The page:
THE Bill for the establishment of three Development Authorities will be laid before Parliament when the House reconvenes later this month.
The Authorities are the Coastal Belt Development Authority, the Middle Belt Development Authority and the Northern Development Authority.
They will manage the Infrastructure for Poverty Eradication Programme (IPEP) – the vehicle which will ensure that each of the 275 constituencies receive the equivalent of $1 million per year for infrastructural development.
President Nana Akufo-Addo made this known on Saturday at a meeting with the Ghanaian community resident in Cote d’Ivoire as part of the activities during his three-day official visit to that country.
“This year’s budget contains the money for the 1 million per year per constituency policy - the financial provision has been made. However, because my government and I are accountable to the Ghanaian people, we want to be diligent in everything we do. I do not want a repetition of the scandals that rocked SADA (Savannah Accelerated Development Authority) to befall my government and the three Development Authorities we want to establish,” the President said.
He added, “So, I will plead with you and the Ghanaian people, who are eagerly awaiting the commencement of this policy, to exercise a little patience as we seek to do the correct thing. It might even be the case that, once the bill is laid before Parliament, some may even suggest improvements to the bill. But, at least, we have made provision in this year’s budget for this policy to begin.”
Touching on his broad vision for the country, President Nana Akufo-Addo told the audience gathered at the packed theatre in Treichville, a suburb of Abidjan, that his vision is hinged on modernising Ghanaian agriculture to enhance its productivity; a clear industrial policy, and rationalising the financial sector so that it supports growth in agriculture, and growth in manufacturing and industry.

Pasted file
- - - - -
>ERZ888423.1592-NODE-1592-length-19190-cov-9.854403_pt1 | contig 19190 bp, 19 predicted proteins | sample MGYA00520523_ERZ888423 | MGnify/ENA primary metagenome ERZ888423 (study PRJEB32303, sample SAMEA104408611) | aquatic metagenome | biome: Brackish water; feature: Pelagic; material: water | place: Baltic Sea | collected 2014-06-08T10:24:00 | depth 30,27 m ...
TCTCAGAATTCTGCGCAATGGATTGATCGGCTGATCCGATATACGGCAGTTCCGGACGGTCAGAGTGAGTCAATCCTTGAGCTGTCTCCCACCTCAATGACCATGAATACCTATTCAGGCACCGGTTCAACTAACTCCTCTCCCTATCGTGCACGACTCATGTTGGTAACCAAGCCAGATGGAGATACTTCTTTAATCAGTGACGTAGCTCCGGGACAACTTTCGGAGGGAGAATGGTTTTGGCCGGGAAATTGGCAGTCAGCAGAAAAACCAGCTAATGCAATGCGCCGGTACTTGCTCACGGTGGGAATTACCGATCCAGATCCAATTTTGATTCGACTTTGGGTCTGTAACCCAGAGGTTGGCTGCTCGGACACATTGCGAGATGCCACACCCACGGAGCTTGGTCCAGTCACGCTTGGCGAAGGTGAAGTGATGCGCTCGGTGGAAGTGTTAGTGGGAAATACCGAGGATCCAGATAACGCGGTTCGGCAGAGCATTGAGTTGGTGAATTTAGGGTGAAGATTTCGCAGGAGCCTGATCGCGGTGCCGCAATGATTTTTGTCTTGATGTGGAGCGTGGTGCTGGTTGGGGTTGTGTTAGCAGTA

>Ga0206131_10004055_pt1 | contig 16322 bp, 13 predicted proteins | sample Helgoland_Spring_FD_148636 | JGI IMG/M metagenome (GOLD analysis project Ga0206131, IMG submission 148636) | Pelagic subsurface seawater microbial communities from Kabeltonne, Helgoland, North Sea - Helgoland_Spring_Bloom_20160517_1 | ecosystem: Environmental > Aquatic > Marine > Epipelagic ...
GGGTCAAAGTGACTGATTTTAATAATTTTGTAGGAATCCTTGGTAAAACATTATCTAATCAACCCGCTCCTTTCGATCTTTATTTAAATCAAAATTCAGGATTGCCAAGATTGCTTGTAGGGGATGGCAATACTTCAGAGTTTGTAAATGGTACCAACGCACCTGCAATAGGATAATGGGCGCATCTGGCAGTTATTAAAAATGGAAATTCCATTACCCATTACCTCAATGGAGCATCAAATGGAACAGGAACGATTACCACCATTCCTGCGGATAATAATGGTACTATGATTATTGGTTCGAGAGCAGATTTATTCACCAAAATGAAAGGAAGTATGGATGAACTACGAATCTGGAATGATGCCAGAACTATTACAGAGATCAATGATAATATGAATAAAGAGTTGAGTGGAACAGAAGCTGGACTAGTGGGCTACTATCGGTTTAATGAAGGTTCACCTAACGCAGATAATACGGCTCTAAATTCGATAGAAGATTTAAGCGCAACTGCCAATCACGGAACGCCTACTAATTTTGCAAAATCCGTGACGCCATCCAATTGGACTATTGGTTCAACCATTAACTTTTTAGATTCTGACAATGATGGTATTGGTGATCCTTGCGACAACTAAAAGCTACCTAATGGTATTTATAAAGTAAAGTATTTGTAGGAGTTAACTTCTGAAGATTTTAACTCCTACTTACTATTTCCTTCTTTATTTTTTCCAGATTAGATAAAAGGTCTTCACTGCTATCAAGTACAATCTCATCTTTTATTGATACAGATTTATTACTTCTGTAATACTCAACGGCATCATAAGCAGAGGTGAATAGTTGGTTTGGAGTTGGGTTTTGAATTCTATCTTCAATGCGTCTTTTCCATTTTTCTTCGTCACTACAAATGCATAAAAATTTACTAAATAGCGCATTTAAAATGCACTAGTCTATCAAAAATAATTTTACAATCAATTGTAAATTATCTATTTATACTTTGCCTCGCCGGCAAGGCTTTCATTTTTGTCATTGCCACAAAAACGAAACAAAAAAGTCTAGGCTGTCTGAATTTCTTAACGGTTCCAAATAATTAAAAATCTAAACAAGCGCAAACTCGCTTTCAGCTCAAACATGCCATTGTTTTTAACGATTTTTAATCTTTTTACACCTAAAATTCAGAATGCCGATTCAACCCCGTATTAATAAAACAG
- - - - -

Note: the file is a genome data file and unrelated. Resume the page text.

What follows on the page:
It is for this reason, he told the gathering, that on April 19, 2017, he launched the programme for “Planting for Food and Jobs”, at Goaso, in the Brong Ahafo Region.
This programme, he stressed, is the basis of the answer to the twin-problem of the migration of youth to city centres in search of non-existent jobs, as well as an end to the disgraceful spectacle of Ghana importing food stuffs from neighbouring countries.
With a looming shortage of agricultural extension officers in Ghana in the next two to three years, largely as a result of the then Mahama administration’s decision not to employ any of the 3,200 graduates from the country’s five Colleges of Agriculture between 2011 and 2015, President Akufo-Addo told the gathering that that his government has, in the last 3 months, employed 1,200 of these graduates.
He assured further that “in 2018, we will employ 2,000 more Extension Officers, with the solemn pledge of employing more graduates from our Colleges of Agriculture in the subsequent years.”
On the economic front, President Akufo-Addo noted that his government has introduced measures to stimulate growth of the private sector. Amongst others, a monetary policy that will stabilise the currency and reduce significantly the cost of borrowing, in addition to a raft of tax cuts, he said, have been put in place to bring relief to businesses, with the aim of lowering the cost of doing business and shifting the focus of our economy from taxation to production.
This process of economic transformation, the President stressed, has to go along with ensuring that the most basic elements of social justice are met.
“To this end, we want to make quality basic education, i.e. education from kindergarten through to secondary school, accessible to all of Ghana’s children. Beginning with the intake from the 2017/2018 academic year, parents will no longer bear the cost of taking their children to secondary school. Free SHS is coming from September 2017,” he added, to a rapturous response from the packed auditorium.
President Akufo-Addo also assured the Ghanaian community in Cote d’Ivoire of his government’s commitment of engaging with the Electoral Commission to ensuring the full implementation of the Representation of the People’s Amendment Law (ROPAL), to enable them to exercise their franchise in local elections.
“There are many countries in West Africa and around the world that do allow their citizens overseas to vote. I cannot understand why, in Ghana, we do not allow that to happen,” he said.
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